Foreigners (non-Mexicans) are able to legally purchase coastal and border properties owned through a trust deed established with a Mexican bank. The Owner has full control of the trust in that they can move the trust from one bank to another and are therefore not at the whim of any banks directives. Foreigners may directly own rural or urban land in the interior of Mexico with certain limitations on specific agricultural tracts.
The Trust Deed is established through a Mexican bank assuring foreign buyers of all rights and privileges of ownership and marketable title. Foreign Investment Law allows these deeds to be established for a term of 50 years and can effectively be renewed ad-infinitum for a nominal processing fee. This process protects the rights of foreigners and ensures that the transaction is legal and unencumbered. The trust deed is not to be confused with a lease, which has diminishing value. Property held by way of trust deed are valued no differently than similar property held by way of deed - They escalate in value in exactly the same manner and are taxed in exactly the same manner as property in the United Sates. The rights of property ownership in Mexico is, in fact, more secure for the owner as compared to owning property in Canada or the United States.
Property taxes on real estate are very low in Puerto Vallarta. Values are determined at the time of every sale as one of the requisite documents needed for a legal closing is the assessment tax appraisal which is completed by a competent and licensed appraiser specializing in these valuations. Property taxes have historically been low in Mexico because they have never been considered to be significant source of governmental income.
The Closing Process
The closing process generally takes between 30-45 days, with paperwork and escrow processes coordinated through our office, a liaison lawyer and a designated Public Notary. The notary system in Mexico follows that of the Napoleonic Code in most European countries where the Notary must successfully complete his law degree, take an additional two years of specialized training, serve and apprentice in a Notary's office and then receive an appointment to one of a limited number of Notary offices in any given geographic area. Notaries are required to certify all documents prior to being accepted by the land registry and are also responsible for collecting the various taxes that must be paid as part of the costs of transferring title. The notary effectively acts on both the buyers' and the sellers' behalf to ensure that there is a legal closure of all required documentation. Closing costs are traditionally paid by the buyer, with the seller paying any capital gains taxes and real estate fees. The buyer and seller need not be present at closing, but may be represented by their representative via a power of attorney.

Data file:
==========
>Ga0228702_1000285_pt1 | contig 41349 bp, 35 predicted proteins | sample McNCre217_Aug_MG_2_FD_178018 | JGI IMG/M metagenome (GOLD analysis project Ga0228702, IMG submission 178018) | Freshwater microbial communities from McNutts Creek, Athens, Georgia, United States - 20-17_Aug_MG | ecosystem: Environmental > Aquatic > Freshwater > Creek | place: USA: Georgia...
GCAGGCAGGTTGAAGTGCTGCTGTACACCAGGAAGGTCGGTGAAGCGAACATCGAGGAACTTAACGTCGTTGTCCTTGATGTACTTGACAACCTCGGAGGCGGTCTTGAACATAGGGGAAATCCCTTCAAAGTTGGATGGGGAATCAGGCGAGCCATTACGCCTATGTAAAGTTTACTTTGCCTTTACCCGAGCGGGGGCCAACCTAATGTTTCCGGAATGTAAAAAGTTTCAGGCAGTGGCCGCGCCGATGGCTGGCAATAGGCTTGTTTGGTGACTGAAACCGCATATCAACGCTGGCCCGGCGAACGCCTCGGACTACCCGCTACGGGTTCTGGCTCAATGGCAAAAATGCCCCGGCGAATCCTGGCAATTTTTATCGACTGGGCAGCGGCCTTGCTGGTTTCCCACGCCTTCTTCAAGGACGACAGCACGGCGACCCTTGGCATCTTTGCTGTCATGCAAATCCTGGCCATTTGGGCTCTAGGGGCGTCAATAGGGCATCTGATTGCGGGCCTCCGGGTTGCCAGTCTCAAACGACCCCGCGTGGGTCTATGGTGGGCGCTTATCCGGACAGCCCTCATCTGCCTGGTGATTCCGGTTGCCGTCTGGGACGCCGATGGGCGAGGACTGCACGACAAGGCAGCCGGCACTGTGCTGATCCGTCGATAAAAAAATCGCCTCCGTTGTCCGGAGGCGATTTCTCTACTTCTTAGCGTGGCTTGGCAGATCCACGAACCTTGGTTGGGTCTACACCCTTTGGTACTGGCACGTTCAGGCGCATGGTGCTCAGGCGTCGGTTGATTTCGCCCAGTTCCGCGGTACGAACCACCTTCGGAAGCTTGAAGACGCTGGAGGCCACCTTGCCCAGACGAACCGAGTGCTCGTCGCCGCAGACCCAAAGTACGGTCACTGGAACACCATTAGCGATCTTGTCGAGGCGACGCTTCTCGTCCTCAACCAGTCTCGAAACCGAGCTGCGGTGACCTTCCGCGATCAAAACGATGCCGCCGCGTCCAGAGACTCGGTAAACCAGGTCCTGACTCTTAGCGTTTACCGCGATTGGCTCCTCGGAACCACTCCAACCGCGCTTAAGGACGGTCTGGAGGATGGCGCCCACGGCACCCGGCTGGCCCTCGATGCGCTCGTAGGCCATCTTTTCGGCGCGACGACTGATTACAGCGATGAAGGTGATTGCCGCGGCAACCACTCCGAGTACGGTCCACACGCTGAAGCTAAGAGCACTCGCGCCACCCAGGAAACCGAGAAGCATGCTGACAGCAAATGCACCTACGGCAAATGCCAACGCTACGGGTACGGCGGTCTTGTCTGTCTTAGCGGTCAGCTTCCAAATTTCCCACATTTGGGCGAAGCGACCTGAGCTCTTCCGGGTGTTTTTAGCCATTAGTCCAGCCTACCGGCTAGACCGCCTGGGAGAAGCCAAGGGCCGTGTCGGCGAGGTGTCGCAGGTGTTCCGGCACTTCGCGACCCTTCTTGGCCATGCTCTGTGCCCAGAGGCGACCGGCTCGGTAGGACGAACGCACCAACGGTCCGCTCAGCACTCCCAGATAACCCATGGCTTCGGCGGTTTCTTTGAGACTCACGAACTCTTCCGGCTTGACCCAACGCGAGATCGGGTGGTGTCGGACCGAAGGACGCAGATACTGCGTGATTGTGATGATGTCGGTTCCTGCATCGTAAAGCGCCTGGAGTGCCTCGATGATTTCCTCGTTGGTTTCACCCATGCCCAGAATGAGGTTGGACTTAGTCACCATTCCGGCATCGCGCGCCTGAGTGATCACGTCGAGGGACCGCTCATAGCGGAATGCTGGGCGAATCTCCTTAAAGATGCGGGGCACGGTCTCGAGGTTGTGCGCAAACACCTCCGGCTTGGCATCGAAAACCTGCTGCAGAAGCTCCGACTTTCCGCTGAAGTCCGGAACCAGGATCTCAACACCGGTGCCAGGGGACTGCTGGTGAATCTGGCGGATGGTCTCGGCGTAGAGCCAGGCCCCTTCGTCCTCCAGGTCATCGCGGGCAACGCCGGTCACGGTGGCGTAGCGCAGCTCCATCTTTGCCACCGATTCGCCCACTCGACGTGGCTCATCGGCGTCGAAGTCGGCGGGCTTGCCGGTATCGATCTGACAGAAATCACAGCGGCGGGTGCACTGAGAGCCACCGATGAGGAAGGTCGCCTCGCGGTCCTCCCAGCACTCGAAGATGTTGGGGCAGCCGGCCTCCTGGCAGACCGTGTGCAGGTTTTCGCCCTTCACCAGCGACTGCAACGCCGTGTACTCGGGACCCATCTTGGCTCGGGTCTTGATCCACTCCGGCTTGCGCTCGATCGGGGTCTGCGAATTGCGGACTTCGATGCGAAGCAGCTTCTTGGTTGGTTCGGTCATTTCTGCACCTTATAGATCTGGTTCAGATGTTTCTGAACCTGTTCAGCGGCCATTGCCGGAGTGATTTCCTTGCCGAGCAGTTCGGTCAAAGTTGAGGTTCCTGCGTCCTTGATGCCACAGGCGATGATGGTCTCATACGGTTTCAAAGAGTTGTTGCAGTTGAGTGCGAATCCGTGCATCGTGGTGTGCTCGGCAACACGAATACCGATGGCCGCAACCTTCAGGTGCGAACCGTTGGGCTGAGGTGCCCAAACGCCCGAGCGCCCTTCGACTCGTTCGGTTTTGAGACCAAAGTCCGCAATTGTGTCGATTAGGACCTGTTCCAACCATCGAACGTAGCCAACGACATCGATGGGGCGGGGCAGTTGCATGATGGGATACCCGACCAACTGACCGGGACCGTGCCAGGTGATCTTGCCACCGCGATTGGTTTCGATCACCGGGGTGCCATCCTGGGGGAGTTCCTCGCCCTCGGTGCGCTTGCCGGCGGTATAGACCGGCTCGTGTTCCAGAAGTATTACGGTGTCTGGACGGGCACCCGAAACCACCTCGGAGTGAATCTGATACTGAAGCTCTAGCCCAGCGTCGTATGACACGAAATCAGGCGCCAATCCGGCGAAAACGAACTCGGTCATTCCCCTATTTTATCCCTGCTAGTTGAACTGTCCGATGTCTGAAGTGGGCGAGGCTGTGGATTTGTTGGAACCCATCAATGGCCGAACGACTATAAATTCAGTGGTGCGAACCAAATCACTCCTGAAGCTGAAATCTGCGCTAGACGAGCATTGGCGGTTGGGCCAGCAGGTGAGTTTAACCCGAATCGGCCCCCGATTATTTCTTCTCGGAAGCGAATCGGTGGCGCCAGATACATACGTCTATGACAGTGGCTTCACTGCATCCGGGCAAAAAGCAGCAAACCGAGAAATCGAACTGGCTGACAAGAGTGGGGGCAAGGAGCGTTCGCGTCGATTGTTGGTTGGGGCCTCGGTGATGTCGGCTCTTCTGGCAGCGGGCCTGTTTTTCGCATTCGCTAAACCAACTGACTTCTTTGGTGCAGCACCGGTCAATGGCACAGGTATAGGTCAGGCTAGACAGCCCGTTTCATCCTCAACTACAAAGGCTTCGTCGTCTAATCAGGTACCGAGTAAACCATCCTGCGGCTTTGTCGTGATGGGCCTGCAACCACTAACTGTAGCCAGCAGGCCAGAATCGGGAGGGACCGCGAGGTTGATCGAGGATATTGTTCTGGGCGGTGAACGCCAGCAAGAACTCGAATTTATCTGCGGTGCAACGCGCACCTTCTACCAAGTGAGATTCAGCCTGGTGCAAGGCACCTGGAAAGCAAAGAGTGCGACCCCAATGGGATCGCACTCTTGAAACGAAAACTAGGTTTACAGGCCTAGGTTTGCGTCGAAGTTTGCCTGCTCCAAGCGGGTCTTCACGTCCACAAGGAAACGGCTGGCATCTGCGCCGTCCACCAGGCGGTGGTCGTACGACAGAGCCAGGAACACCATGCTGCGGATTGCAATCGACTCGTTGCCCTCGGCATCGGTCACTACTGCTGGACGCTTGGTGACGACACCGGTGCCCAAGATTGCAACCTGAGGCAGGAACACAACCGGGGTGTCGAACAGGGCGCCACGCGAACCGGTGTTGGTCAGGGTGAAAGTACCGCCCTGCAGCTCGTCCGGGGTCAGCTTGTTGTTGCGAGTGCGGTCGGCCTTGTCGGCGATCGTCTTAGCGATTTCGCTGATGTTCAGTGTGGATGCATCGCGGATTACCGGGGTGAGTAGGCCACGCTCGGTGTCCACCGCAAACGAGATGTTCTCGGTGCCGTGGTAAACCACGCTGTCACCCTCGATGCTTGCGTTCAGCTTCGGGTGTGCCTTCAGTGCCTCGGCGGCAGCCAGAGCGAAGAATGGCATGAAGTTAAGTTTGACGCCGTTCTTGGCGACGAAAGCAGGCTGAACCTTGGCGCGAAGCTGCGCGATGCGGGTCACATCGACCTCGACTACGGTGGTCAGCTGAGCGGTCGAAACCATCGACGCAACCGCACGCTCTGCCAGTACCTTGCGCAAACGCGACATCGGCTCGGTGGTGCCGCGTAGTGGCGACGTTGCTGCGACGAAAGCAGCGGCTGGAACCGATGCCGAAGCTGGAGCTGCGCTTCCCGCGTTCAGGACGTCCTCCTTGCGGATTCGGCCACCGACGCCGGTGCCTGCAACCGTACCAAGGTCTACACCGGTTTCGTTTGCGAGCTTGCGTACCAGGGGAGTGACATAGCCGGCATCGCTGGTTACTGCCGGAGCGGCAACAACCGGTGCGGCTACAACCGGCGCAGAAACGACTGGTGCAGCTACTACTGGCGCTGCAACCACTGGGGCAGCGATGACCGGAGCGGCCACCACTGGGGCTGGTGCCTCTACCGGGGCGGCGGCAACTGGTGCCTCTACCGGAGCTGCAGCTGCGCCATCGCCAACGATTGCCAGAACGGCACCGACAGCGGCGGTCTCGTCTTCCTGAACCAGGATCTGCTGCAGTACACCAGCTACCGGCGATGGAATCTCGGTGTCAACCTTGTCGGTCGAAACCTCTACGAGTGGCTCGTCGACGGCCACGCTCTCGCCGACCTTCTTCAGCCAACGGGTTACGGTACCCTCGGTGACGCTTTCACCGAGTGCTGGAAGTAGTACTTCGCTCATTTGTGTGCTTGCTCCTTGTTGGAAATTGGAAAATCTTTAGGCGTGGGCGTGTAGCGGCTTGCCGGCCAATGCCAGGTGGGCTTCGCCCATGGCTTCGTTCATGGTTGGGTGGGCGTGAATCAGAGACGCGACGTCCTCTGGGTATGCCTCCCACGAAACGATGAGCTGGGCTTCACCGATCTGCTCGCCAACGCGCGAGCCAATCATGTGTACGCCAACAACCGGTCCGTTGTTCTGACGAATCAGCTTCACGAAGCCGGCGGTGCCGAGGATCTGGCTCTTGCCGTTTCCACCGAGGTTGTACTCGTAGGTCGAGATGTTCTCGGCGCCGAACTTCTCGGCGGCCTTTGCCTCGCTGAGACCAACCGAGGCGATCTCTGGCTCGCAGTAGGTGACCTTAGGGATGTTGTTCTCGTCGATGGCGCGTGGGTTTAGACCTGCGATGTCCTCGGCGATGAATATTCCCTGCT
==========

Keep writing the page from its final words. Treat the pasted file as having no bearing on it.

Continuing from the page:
Property Ownership Through a Corporation
Foreign Investment Law now allows Mexican corporations -- even those with 100% foreign ownership -- to own property in the 'restricted' area (i.e. 50 kilometers from the high water mark and 100 kilometers from the boarders) as long as it is commercial property. Commercial properties carry higher water and electricity rates, plus require additional governmental reporting. There is generally no advantage and often some disadvantages in owning a residential property in a corporation.
Maintaining Your Property
For condominium owners, maintenance and security is handled by the Condominium Owners Association, paid for via monthly fees. Homeowners who will be away from their property for any length of time may want to consider a property management company. We also provide these services. Please ask your sales agent.
Financing in Mexico is available for the the first time !!!,
Puerto Vallarta is a very big rental market for both homes and condos. Realty Executives Vallarta offer services to manage and promote property for rental. Please see the rental and property management section of this web site or ask your sales agent for more information.